One more bonus that I should mention is that in the description below the video on YouTube, we are even treated to spelled out lyrics, with an English translation. I have seen a few translated versions of this poem, and I think that the lyrics in Pooja Gaitonde’s version might include more of the original Kalam. So, I am not going to single out the lyrics of Abi Sampa’s version to post here, but I do recommend having a look at them on YouTube.
Now, going to the completely opposite side of the production spectrum, I appreciated this minimal video by Vijayan Almeida. As far as “quarantine” videos go, you can’t get more locked-down looking than this! (I especially appreciated the cramped and dilapidated appearance of the room that he is in, which adds a certain kind of authenticity.) I don’t know much about Vijayan Almeida (and I doubt that many other people do, either), except that he lives in Goa and he is the singer and guitarist for a rock band called Kixmet. But I think he definitely has some talents; I was charmed by his unique presentation of this song. In fact, I’d like to count this among my favorite contemporary versions of “Hum Dekhenge,” adding to the list that I posted in February.
Moving back to the more polished kind of video, I’ll close here with this performance of “Sanson Ki Mala” by the Leo Twins (that is, Haroon and Sharoon Leo). One reason I’m glad to add this one is that I haven’t included any other videos yet that show the artists visibly using a loop station. (Abi Sampa displays her loop station skills in another video, but it isn’t related to qawwali. I have also greatly appreciated the detailed “live looping” videos by the pop singer Vasuda Sharma. I have posted a couple of her covers of old Hindi film songs in this blog, but nothing that exhibits her looping skills. I won’t link to any here – since they are also pretty off-topic for this post – but I strongly recommend a search for those, and I might post some of them in the future.)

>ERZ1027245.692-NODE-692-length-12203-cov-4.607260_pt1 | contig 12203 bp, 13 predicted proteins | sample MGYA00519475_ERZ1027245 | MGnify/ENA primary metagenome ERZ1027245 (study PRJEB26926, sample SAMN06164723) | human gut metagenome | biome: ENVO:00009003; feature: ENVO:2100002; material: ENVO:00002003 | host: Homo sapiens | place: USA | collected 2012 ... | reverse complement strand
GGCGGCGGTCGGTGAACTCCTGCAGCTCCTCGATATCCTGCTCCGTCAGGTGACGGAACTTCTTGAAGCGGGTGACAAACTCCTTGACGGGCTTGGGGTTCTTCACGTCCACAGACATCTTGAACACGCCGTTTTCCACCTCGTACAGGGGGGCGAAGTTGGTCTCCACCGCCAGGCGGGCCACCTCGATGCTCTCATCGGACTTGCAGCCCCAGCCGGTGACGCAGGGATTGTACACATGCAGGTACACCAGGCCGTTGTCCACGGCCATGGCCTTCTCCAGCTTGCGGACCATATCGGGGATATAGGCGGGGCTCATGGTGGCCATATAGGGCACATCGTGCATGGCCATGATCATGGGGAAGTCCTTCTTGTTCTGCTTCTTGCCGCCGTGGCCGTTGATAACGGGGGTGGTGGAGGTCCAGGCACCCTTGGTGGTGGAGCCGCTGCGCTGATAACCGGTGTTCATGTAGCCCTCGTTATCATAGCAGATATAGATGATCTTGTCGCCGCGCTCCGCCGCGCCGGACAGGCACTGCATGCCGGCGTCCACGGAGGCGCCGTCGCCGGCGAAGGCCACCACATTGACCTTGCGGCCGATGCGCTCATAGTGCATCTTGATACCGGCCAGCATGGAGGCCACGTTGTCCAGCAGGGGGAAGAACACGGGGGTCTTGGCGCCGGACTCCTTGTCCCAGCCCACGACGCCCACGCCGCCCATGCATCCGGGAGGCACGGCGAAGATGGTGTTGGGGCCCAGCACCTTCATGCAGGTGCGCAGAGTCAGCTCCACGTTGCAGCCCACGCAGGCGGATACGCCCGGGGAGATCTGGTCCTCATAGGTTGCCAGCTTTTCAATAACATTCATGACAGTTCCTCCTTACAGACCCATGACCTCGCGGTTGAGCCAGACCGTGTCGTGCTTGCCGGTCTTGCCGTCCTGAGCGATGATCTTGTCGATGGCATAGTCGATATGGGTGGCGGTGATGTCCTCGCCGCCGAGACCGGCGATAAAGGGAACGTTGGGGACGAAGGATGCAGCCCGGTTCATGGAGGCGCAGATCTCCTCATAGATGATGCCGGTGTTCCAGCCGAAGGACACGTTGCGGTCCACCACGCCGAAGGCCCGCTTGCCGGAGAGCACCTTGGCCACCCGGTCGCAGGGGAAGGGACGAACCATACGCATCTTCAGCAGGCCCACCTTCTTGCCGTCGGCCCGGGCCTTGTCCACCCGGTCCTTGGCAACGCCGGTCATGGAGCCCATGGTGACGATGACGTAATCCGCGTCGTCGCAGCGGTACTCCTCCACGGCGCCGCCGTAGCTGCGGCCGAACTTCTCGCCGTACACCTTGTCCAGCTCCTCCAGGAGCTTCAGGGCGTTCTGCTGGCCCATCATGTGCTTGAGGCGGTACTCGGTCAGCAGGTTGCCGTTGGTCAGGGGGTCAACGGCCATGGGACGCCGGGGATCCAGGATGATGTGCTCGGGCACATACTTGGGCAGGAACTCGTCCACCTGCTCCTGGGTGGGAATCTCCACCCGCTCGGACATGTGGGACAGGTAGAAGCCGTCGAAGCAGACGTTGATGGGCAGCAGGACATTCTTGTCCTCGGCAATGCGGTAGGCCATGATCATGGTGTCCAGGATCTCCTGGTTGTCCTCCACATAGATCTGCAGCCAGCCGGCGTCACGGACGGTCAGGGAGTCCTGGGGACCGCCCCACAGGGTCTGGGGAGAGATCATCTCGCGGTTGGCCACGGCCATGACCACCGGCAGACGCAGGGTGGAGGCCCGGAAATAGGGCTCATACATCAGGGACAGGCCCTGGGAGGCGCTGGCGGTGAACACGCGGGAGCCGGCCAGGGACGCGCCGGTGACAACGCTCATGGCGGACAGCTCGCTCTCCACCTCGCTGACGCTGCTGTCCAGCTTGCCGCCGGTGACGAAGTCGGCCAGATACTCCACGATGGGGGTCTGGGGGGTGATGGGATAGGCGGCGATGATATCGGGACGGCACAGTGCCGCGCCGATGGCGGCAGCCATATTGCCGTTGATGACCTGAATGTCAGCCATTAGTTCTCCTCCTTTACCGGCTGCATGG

As indicated here by the video title, though, the Leo Twins wanted to highlight the use of the violin. With this combination of guitar and violin (and tablas playing throughout also because – as they showed us at the beginning – they have looped them), the instrumentation is a bit like what we saw in Abi Sampa’s cover. But this is strictly an instrumental, and I can’t help feeling that with these particular instruments but without emotive vocals, it seems a little too much like “New Age” music or something in the realm of easy listening (even though the violin does get a bit lively at some point). When I think of this song, not only do I think of Nusrat Fateh Ali Khan‘s version, but also – or maybe especially – the film version sung by Kavita Krishnamurthy for Madhuri Dixit. Can I get used to this mellower-seeming version that doesn’t even have any vocals in it? I am not sure, but, on the other hand, judging by comments to this one (as well as the view count), it is clear that other people have greatly appreciated it. So… Maybe it will grow on me. (I should add, by the way, that the Leo Twins have earned a very good reputation, too, mostly via their appearances on the Pakistani show known as Nescafe Basement.)
I suppose this post is more limited than I would have liked it to be. (There are six videos just as with the lockdown dances post, but this time I have included two by the same person.) I would have liked to find more, but the other selections that I looked at either seemed a bit too far from genuine qawwali (even by my loose standards here) or didn’t at all seem to fit within the guidelines of social distancing to combat the coronavirus (which we would certainly want in “Quarantine Qawwali”). For instance, a bunch of guys sitting together in close, cramped-looking fashion just won’t do! (Maybe it’s acceptable if they all are literally brothers or siblings who are stuck under one big roof and not interacting with anyone outside, but I doubt that was the case in any videos that I glimpsed.) On the other hand, it does seem that the qawwali, especially in its traditional form, usually should consist of people in a group cramped together, with one or several among them belting out vocals in a loud and passionate way that is bound send droplets of spit onto other group members’ faces. So, a socially distanced qawwali must automatically seem unnatural. But, then, so do other things that are being affected by social distancing. And I hope as much as anyone that soon we will be able to look at all such unnatural-seeming disruptions as an unfortunate but relatively brief moment in history.